Pronk Pops Show 35, July 6, 2011: Segment 1: The Legal Standard In A Murder Case: Prove It Beyond A Reasonable Doubt–Suspicion And Opinion Is Not Enough–Casey Anthony Murder Case–Not Guilty–Videos

Posted on July 6, 2011. Filed under: Philosophy, Politics, Radio, Videos, Violence, Wisdom | Tags: , , , , , |

Pronk Pops Show 35:July 6, 2011 

Pronk Pops Show 34:June 29, 2011

Pronk Pops Show 33:June 22, 2011

Pronk Pops Show 32:June 15, 2011

Pronk Pops Show 31:June 8, 2011

Pronk Pops Show 30:June 2, 2011

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Listen To Pronk Pops Podcast or Download Shows 16-22 (Part 1)

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Segment 1: The Legal Standard In A Murder Case: Prove It Beyond A Reasonable Doubt–Suspicion And Opinion Is Not Enough–Casey Anthony Murder Case–Not Guilty–Videos

“…In all criminal prosecutions, the accused shall enjoy the right to a speedy and public trial, by an impartial jury of the State and district wherein the crime shall have been committed, which district shall have been previously ascertained by law, and to be informed of the nature and cause of the accusation; to be confronted with the witnesses against him; to have compulsory process for obtaining witnesses in his favor, and to have the Assistance of Counsel for his defence. …”

Amendment VI to the United States Constitution

Circumstantial Evidence

“…Circumstantial Evidence is also known as indirect evidence. It is distinguished from direct evidence, which, if believed, proves the existence of a particular fact without any inference or presumption required. Circumstantial evidence relates to a series of facts other than the particular fact sought to be proved. The party offering circumstantial evidence argues that this series of facts, by reason and experience, is so closely associated with the fact to be proved that the fact to be proved may be inferred simply from the existence of the circumstantial evidence.

The following examples illustrate the difference between direct and circumstantial evidence: If John testifies that he saw Tom raise a gun and fire it at Ann and that Ann then fell to the ground, John’s testimony is direct evidence that Tom shot Ann. If the jury believes John’s testimony, then it must conclude that Tom did in fact shoot Ann. If, however, John testifies that he saw Tom and Ann go into another room and that he heard Tom say to Ann that he was going to shoot her, heard a shot, and saw Tom leave the room with a smoking gun, then John’s testimony is circumstantial evidence from which it can be inferred that Tom shot Ann. The jury must determine whether John’s testimony is credible. …”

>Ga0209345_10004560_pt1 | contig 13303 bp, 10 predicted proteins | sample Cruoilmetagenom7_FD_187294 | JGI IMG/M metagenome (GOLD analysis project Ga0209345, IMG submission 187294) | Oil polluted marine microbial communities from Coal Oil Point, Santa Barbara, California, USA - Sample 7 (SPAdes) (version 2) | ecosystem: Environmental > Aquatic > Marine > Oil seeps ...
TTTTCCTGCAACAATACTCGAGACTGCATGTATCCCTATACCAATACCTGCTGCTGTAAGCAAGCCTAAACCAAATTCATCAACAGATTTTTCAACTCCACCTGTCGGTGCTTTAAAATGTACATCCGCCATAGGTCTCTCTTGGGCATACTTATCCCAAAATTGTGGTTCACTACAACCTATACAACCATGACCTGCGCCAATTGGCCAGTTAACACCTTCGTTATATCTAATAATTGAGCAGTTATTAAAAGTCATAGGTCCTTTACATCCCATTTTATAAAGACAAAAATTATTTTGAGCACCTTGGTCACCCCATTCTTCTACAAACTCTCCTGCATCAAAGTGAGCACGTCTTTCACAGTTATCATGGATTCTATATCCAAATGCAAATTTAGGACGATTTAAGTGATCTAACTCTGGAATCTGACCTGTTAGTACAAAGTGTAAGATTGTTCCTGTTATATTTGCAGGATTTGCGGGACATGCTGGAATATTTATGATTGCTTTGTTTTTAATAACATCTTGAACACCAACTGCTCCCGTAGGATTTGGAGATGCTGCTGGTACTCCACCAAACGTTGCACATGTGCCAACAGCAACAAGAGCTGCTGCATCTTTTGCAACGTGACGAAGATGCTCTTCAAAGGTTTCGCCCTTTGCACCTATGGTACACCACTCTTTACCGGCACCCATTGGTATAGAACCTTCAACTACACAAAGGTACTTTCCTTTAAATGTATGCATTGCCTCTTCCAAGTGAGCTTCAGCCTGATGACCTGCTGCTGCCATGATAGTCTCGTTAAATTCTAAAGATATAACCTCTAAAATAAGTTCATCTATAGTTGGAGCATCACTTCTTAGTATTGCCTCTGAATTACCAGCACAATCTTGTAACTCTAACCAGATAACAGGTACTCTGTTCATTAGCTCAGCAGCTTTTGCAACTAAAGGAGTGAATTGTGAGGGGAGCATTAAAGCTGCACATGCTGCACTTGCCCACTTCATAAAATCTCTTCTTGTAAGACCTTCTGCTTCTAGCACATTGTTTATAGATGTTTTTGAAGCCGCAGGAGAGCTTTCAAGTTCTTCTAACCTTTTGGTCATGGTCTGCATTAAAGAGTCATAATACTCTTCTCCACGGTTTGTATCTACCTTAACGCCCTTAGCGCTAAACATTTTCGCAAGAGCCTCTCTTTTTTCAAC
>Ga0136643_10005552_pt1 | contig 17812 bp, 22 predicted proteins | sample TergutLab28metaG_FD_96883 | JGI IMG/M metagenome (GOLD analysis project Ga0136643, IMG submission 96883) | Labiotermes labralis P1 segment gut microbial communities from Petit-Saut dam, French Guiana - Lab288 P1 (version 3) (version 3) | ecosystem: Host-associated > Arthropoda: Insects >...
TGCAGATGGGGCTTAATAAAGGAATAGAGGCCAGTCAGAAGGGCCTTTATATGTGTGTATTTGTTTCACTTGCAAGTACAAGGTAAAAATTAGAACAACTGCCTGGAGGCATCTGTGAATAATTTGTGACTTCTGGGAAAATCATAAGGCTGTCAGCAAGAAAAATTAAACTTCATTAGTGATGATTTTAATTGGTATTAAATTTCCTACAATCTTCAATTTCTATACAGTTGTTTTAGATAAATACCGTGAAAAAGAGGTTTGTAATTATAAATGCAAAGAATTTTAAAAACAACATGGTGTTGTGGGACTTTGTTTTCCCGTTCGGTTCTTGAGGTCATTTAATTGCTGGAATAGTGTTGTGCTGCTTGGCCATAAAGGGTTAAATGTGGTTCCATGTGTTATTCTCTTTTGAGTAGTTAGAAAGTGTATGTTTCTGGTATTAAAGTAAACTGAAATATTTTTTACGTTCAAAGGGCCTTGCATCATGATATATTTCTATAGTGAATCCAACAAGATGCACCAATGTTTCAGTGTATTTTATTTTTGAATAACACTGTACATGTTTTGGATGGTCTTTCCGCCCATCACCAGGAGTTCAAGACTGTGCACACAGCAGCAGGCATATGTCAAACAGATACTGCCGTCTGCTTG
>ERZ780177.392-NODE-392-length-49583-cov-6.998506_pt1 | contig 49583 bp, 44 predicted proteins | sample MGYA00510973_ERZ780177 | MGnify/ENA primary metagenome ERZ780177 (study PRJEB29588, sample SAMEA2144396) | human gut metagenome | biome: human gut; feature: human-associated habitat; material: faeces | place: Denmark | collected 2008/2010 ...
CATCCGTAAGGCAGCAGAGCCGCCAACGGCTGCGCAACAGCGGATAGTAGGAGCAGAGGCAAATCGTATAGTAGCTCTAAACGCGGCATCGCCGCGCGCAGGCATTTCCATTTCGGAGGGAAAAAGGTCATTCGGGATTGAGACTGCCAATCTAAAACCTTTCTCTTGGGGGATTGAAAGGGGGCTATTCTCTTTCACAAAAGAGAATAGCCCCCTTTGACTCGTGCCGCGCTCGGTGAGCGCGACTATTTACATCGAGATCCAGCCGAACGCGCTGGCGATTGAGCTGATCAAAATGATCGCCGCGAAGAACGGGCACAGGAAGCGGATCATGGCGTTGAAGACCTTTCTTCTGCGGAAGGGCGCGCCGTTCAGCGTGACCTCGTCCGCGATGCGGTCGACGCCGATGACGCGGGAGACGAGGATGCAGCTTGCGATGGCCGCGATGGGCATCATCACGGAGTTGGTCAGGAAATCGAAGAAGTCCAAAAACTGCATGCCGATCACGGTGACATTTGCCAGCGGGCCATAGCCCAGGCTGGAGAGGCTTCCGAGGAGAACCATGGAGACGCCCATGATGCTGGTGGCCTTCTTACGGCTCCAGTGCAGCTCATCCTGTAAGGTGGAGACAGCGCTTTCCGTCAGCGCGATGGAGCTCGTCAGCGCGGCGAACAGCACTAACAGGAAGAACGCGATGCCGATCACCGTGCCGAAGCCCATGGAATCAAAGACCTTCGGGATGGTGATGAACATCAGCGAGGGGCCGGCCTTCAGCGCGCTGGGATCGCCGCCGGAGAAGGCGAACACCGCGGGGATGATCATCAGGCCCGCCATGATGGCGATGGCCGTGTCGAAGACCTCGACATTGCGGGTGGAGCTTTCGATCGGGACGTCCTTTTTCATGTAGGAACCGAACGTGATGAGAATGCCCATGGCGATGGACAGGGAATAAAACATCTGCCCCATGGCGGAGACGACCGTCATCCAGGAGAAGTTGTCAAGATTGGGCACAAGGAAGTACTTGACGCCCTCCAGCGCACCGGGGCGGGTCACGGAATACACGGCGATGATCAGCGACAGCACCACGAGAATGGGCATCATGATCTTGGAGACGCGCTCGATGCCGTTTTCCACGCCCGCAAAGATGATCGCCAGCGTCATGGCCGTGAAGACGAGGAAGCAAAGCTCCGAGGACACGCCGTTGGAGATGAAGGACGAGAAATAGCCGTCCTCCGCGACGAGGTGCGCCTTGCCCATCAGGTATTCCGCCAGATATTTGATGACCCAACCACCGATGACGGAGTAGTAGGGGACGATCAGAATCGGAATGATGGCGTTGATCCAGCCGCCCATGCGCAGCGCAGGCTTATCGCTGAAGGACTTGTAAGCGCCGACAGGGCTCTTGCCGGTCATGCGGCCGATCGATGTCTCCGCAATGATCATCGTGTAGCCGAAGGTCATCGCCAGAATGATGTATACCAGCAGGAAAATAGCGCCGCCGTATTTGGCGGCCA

rea·son·a·ble doubt

Beyond a reasonable doubt is the standard of proof required in most criminal cases within an adversarial system. Generally the prosecution bears the burden of proof and is required to prove their version of events to this standard. ….


1. A feeling or thought that something is possible, likely, or true.
2. A feeling or belief that someone is guilty of an illegal, dishonest, or unpleasant action.

Casey Anthony verdict NOT GUILTY, Nancy Grace, HLN, and TruTV completely OWNED

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casey anthony trial = j chaney mason speech re- teaching you

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Casey Anthony Trial Starts Court Rejects Motions on Evidence

Will Circumstantial Evidence be Enough to Convict Casey Anthony?

casey Anthony trial verdict discussion with vinnie politan view of juror 07/05/2011

Casey Anthony Trial | Acquittal Requested & Denied

Legal Experts Analyze Casey Anthony Verdict

Jury concludes Anthony isn’t a murderer

People outside courtroom shocked after Casey Anthony verdict

Breaking: Casey Anthony Shocker

Background Articles and Videos

Sherlock Holmes (1954) The Case of the Winthrop Legend pt 3

Casey Anthony Not Guilty in Slaying of Daughter

“…After nearly six weeks of testimony, a jury of seven women and five men rejected the prosecution’s contention that Ms. Anthony had murdered Caylee, 2, by dosing her with chloroform, suffocating her with duct tape and dumping her body in a wooded area. They did, however, find her guilty of lesser charges of providing false information to law enforcement officers.

In a sign that jurors had little difficulty reaching a verdict, the jury did not ask to review any evidence and reached a decision in fewer than 11 hours. Jurors, who were imported from the Clearwater area and had been sequestered for six weeks, declined to talk with reporters and returned home to Pinellas County.

When the verdict was read, Ms. Anthony, 25, who faced a possible death sentence, cried quietly, the relief made plain on her face. After the jury left the courtroom, she broke down and sobbed, hugging her lawyer, Jose Baez, tightly. She has spent about two and a half years in jail awaiting trial. She is expected to be released soon because she is not likely to serve any more time for misdemeanors. Ms. Anthony was also found not guilty of aggravated child abuse.